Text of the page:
July 2014: This Month in 10 Events

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1. Nicaragua reveals an Atlantic-Pacific Canal route

The Nicaraguan government and the corporation backing it – HKND – announced in early July settled plans to construct a canal that would link the Atlantic and Pacific coasts of the country. It would be around 170 miles (almost 280 km) and stretch from Punta Gorda, on the Carribean, through Lake Nicaragua, all the way to the mouth of the river Brito, on the Pacific. This would become the largest canal in South America – being almost 3 times the size of the famous Panama Canal. Furthermore, with plans of expected construction lasting five years – starting December this year -, it would be completed in half the time the Panama Canal was. As HKND chairman Wang Jing stated, the canal could be “the biggest [project] built in the history of humanity.”

 

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2. Somalia presidential palace attacked
Islamist al-Shabab militants attacked the palace in Mogadishu and went as far as entering the greatly fortified compound. President Hassan Sheikh was not in the palace at the time of the attack. Al-Shabab had announced earlier in the year that it would intensify attacks during the sacred month of Ramadan and this became one of them.

 

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3. Greek public sector workers go on strike
On July 9th, public sectors in Greece held a 24-hour strike to voice their collective stance against austerity measures – which includes a 40% reduction to salaries and pensions. Most were enraged at the continuing cuts in government spending. At the same time the strike was happening, international creditors were visiting Greece to check on the country’s progress. This strike only raised more concerns from the global community regarding Greece’s economic and social stability.

 

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4. Germany takes the Cup

After five weeks of intense competition, passion, and ‘fever’, the World Cup finally came to a close on July 13, 2014. Deutschland came out victorious as the team beat Argentina’s 1-0 with a goal from Mario Götze during the 113th minute of the final. This win gave Germany its first trophy since 1990 and made it the first European team to win one in the Americas. “We’re going to celebrate for at least five weeks now,” stated goalkeeper Manuel Neuer – recipient of the Golden Glove award.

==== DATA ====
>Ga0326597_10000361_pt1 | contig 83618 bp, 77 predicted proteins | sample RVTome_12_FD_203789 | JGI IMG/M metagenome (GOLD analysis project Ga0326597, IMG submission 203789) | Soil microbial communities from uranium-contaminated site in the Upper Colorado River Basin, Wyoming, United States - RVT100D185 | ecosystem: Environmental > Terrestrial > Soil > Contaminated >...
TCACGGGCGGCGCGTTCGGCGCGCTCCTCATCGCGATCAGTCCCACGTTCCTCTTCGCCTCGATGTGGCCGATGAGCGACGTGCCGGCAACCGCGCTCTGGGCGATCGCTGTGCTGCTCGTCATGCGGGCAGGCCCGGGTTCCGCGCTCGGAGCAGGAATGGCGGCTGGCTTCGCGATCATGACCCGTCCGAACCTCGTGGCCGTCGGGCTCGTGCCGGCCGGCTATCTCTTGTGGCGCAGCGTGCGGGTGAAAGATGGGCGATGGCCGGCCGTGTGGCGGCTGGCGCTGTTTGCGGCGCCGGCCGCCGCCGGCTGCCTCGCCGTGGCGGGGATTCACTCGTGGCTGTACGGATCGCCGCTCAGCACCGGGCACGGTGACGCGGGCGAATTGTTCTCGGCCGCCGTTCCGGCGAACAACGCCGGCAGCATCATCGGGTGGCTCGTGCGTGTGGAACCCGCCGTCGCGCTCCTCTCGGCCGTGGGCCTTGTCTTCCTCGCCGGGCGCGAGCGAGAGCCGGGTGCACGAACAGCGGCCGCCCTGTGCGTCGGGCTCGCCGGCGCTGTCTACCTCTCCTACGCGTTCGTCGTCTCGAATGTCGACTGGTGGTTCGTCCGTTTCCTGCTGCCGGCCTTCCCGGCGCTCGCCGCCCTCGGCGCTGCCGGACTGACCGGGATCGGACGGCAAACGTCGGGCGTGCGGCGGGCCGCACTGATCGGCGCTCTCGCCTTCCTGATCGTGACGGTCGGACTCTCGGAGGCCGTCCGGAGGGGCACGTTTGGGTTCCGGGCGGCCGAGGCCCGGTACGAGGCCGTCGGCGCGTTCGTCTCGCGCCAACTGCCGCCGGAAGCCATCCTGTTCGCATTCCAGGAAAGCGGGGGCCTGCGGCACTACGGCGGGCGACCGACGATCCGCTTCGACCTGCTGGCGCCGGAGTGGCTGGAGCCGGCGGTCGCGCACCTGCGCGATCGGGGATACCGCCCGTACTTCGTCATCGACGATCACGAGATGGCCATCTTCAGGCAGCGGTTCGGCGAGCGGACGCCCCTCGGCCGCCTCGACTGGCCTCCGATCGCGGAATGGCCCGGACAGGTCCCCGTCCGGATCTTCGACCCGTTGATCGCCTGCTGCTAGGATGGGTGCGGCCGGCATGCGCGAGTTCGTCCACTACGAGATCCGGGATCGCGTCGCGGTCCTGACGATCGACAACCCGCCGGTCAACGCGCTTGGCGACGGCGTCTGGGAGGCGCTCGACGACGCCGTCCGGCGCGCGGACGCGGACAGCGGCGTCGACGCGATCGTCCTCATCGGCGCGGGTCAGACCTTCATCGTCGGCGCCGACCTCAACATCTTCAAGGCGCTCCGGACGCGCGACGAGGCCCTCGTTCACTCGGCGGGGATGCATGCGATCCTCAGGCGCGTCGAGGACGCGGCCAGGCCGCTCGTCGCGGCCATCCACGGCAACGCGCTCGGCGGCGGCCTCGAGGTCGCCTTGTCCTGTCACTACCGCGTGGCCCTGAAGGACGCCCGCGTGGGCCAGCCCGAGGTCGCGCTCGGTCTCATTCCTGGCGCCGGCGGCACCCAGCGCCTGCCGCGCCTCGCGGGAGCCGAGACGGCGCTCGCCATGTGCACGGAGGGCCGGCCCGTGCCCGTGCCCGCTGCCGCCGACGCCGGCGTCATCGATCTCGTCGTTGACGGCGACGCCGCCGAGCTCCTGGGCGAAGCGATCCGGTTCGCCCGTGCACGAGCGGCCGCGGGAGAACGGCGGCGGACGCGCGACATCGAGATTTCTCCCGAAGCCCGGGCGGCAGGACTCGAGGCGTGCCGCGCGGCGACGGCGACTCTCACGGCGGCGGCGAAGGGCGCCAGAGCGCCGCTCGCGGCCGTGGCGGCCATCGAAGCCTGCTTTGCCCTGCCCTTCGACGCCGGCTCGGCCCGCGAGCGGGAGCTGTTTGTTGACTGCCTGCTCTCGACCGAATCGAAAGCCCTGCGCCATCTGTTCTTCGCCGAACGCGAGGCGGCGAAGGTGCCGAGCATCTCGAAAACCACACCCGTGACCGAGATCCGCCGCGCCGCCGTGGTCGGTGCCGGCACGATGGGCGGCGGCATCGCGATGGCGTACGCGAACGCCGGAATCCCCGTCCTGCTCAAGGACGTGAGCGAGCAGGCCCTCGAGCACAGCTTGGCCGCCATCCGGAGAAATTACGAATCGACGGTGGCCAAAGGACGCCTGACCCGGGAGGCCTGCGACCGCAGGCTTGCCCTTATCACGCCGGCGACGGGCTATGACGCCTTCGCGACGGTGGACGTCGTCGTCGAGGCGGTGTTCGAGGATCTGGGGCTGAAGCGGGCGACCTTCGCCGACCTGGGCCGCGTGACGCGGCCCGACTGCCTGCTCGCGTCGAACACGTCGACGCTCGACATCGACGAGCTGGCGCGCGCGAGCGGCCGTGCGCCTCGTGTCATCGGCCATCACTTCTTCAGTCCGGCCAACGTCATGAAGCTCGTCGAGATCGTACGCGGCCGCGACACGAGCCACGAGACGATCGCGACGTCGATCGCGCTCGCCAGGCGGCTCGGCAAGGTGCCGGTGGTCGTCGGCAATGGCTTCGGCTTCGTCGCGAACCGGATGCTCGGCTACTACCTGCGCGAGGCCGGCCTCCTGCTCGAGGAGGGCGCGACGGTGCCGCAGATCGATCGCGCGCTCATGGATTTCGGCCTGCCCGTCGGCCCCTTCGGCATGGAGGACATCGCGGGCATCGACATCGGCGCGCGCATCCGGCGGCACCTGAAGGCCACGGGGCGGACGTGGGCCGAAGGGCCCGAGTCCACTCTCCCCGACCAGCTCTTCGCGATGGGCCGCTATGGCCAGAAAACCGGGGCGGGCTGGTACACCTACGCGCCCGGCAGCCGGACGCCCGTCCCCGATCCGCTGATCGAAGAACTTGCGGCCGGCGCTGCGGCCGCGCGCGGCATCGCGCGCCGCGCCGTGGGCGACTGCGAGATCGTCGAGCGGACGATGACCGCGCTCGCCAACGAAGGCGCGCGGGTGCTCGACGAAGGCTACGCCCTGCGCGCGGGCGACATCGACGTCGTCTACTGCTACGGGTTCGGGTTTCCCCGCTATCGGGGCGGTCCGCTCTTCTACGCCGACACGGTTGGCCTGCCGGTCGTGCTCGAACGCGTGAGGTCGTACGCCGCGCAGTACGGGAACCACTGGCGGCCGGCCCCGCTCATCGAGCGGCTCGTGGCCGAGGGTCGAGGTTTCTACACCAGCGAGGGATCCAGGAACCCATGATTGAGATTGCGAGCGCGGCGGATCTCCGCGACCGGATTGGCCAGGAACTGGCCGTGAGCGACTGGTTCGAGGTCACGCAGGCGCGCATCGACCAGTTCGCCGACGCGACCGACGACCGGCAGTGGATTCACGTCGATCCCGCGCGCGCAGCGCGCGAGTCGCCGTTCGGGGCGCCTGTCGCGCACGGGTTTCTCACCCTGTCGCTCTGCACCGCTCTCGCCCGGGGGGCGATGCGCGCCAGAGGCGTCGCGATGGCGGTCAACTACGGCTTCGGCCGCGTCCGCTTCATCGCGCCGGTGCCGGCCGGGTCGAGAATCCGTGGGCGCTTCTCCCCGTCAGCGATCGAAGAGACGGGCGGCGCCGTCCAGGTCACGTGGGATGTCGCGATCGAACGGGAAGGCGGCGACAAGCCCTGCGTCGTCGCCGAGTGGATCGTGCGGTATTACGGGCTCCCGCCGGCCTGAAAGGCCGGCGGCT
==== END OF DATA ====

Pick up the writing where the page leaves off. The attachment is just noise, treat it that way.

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5. ‘Gaza conflict’ resurges

Despite mediation and ceasefire efforts, the Israel-Gaza conflict was re-sparked this month and only intensified as the month went by. Death tolls from the class reached shocking highs as men, women, and children were killed by bombings and bullets. As time passes, many hope that feasible solutions are discovered and that both sides eventually come to certain agreeable terms. In the meantime, this conflict has thus far been one of the bloodiest religious clashes in world history.

 

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6. Apple criticized by Europe for misleading consumers
Europe recently scolded Apple over the ‘misleading’ of consumers by ‘free’ apps. As many IPhone users know, many popular apps – especially games – are free to download, but most are somewhat structured in a way that tempts consumers to pay for in-game perks (‘enhancements’) to bring forth faster progression. The European Commission demanded that Apple and Google to make the ‘true cost’ of games clear. However, no firm commitment was provided by Apple regarding the implementation of these changes.

 

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7. MH17 crash
As the Malaysia Airlines MH17 plane was going over Ukraine on July 17th, a missile reportedly hit it, causing it to crash. All 298 on that plane were reported dead and the remains of around up to 196 people were found on July 20th. Pro-Russian rebels controlling the area from which the missile was allegedly launched came under heavy carping from many European countries for hampering entry to the crash site.

 

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8. TransAsia plane crash
TransAisia Airways Flight GE 222 came under heavy rain and crashed on Wednesday, July 23 as it was trying to land at the Magong Airport in the Penghu Islands. At least 48 people were killed and 10 injured as a result. Family members in Taiwan collapsed, filed with grief of losing their loved ones as footage from ETTV showed.

 

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9. 38 dead in Benghazi
As a result of clashes between Libyan troops and Islamist militants in the city of Benghazi, 38 people were killed. This fighting had been going since the beginning week of the 21st. The main site of the clash is the city’s largest storage area and a major hub for the distribution and transportation of petroleum, so many are left worried about potential devastating explosions.

 

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10. USA imposes new sanctions on Russia
As the crisis in Ukraine furthers itself, Russia, once again, came under sanctions for its support of separatists. Not too far apart time wise, both Belgium and the USA aimed to deprive key Russian economic sectors of growth by discontinuing exports. Obama stated that the sectors that were focused on were: energy, military, and finance. Washington will, from this point on, stop exports of certain technology and tools towards the Russian energy sector. It will also increase sanctions of other banks ad defense areas. Credits from the USA for the financial support of certain development projects in Russia will be officially suspended.